• Economic Calendar: US GDP, US PCE (7/28); Chicago PMI, University of Michigan Consumer Sentiment, Employment Cost Index (7/29).

The Global Investment Committee’s Outlook

With the Fed poised to respond to 40-year highs in inflation through both rate hikes and balance sheet run-off in 2022, the GIC’s call for continued caution in the indices remains intact. Our June 2023 base case provides a target of 3,900 for the S&P 500. This scenario assumes earnings and revenue growth decelerates due to high cost pressures in a slowing growth environment. Our June 2023 bear case of 3,350 considers a slowdown in earnings growth rate, margin pressure, sticky inflation, and a recession. Our June 2023 bull case of 4,450 corresponds to a soft landing environment where earnings growth slows but remains positive, inflation decelerates, cost pressures ease, and confidence improves. This bull case forecast embeds an estimate of 17.9x forward June 2024 earnings. With earnings revisions moving lower off the prior peak, investors should focus on risk management through quality factor exposure, defensiveness with regard to interest rate sensitivity, and attention to stock-specific valuations. We are moving to a position of maximum diversification by sector and market cap, with interesting ideas in Energy, Industrials, Materials, Health Care, Consumer Services, Financials, Utilities and Staples. While the US recovery matures, we see opportunities outside the US as relatively more attractive, especially given less expensive valuations and exposure to economic cyclicality. In fixed income, the challenge is two-fold: generating sufficient income, while also preserving capital in a rising rate and higher inflation environment. This requires a diversified and active exposure, with our preference for core investment grade, preferreds, leveraged loans, and asset-backed securities, including select mortgage-backed, and dividend-paying stocks. Real assets such as gold, infrastructure, and real estate present an attractive opportunity as a portfolio ballast for income generation and as an inflation hedge.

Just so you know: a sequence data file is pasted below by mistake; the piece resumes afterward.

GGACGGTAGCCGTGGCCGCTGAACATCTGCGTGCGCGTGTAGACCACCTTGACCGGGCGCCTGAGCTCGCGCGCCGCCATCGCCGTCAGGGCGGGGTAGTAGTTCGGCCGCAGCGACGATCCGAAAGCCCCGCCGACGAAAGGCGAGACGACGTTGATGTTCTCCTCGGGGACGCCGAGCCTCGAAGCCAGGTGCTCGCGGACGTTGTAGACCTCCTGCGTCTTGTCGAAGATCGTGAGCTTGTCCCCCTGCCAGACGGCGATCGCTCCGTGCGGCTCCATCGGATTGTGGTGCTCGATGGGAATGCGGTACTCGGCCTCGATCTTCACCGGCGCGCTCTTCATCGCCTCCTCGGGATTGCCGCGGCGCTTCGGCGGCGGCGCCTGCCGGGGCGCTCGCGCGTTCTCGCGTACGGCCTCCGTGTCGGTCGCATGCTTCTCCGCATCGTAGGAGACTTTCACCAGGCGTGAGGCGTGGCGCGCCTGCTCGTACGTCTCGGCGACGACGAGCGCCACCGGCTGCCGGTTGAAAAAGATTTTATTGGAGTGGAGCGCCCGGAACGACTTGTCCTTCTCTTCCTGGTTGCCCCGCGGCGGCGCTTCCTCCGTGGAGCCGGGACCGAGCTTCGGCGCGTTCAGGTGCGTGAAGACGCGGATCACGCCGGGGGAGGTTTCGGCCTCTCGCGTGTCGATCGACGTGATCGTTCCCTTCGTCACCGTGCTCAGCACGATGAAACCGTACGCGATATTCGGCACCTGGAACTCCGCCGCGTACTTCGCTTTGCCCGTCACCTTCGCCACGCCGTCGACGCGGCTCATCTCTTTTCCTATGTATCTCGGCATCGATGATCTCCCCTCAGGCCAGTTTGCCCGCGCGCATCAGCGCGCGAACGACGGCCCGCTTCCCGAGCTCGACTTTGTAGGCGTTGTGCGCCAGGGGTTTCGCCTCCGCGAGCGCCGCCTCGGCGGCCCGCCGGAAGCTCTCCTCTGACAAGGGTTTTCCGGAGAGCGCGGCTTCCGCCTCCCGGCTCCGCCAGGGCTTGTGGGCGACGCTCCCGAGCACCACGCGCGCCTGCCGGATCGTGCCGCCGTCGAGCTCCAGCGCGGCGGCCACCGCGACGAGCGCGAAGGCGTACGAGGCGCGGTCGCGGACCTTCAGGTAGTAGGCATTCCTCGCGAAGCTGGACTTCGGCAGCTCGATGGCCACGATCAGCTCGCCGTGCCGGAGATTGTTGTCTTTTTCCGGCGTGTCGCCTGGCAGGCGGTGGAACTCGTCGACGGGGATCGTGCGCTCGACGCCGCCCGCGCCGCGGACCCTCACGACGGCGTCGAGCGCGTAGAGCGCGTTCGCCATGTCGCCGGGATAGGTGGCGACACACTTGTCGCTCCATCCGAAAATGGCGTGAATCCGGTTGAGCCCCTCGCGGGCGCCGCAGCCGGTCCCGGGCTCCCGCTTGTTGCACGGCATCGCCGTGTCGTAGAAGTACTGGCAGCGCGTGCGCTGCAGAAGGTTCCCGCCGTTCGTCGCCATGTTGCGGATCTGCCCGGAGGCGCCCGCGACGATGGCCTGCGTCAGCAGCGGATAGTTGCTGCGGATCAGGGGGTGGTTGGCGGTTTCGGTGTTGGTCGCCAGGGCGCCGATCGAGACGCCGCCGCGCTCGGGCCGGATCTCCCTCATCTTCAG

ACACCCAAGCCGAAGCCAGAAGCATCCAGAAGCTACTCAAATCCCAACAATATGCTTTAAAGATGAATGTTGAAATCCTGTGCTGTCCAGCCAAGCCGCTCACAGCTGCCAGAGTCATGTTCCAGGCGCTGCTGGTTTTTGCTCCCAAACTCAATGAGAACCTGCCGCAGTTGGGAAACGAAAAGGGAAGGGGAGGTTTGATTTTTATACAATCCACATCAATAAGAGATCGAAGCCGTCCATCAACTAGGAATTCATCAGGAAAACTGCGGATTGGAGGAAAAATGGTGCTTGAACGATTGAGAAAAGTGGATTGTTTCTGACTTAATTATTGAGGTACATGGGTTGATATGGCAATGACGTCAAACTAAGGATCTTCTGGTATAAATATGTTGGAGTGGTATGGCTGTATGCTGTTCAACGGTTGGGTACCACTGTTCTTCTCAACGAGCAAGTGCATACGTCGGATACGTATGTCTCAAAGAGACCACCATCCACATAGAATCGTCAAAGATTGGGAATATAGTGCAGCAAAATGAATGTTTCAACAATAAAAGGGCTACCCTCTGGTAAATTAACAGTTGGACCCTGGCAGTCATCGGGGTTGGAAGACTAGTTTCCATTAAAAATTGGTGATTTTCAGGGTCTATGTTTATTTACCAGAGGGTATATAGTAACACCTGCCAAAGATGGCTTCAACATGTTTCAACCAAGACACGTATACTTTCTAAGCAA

Market data provided by Bloomberg.

Consumer Price Index: Examines the weighted average of prices of a basket of consumer goods and services.

Dow Jones Industrial Average (DJIA): A price-weighted average of 30 blue-chip stocks that are generally the leaders in their industry.

NASDAQ Composite Index: A broad-based capitalization-weighted index of stocks in all three NASDAQ tiers: Global Select, Global Market and Capital Market.

S&P 500 Index: The Standard & Poor's (S&P) 500 Index tracks the performance of 500 widely held, large-capitalization US stocks.

University of Michigan Consumer Confidence Index: Measures three broad areas of consumer sentiment: personal finances, business conditions, and buying conditions.

US Trade-Weighted Dollar Index: A weighted average of the foreign exchange value of the 17US dollar against a subset of the broad index currencies that circulate widely outside the US.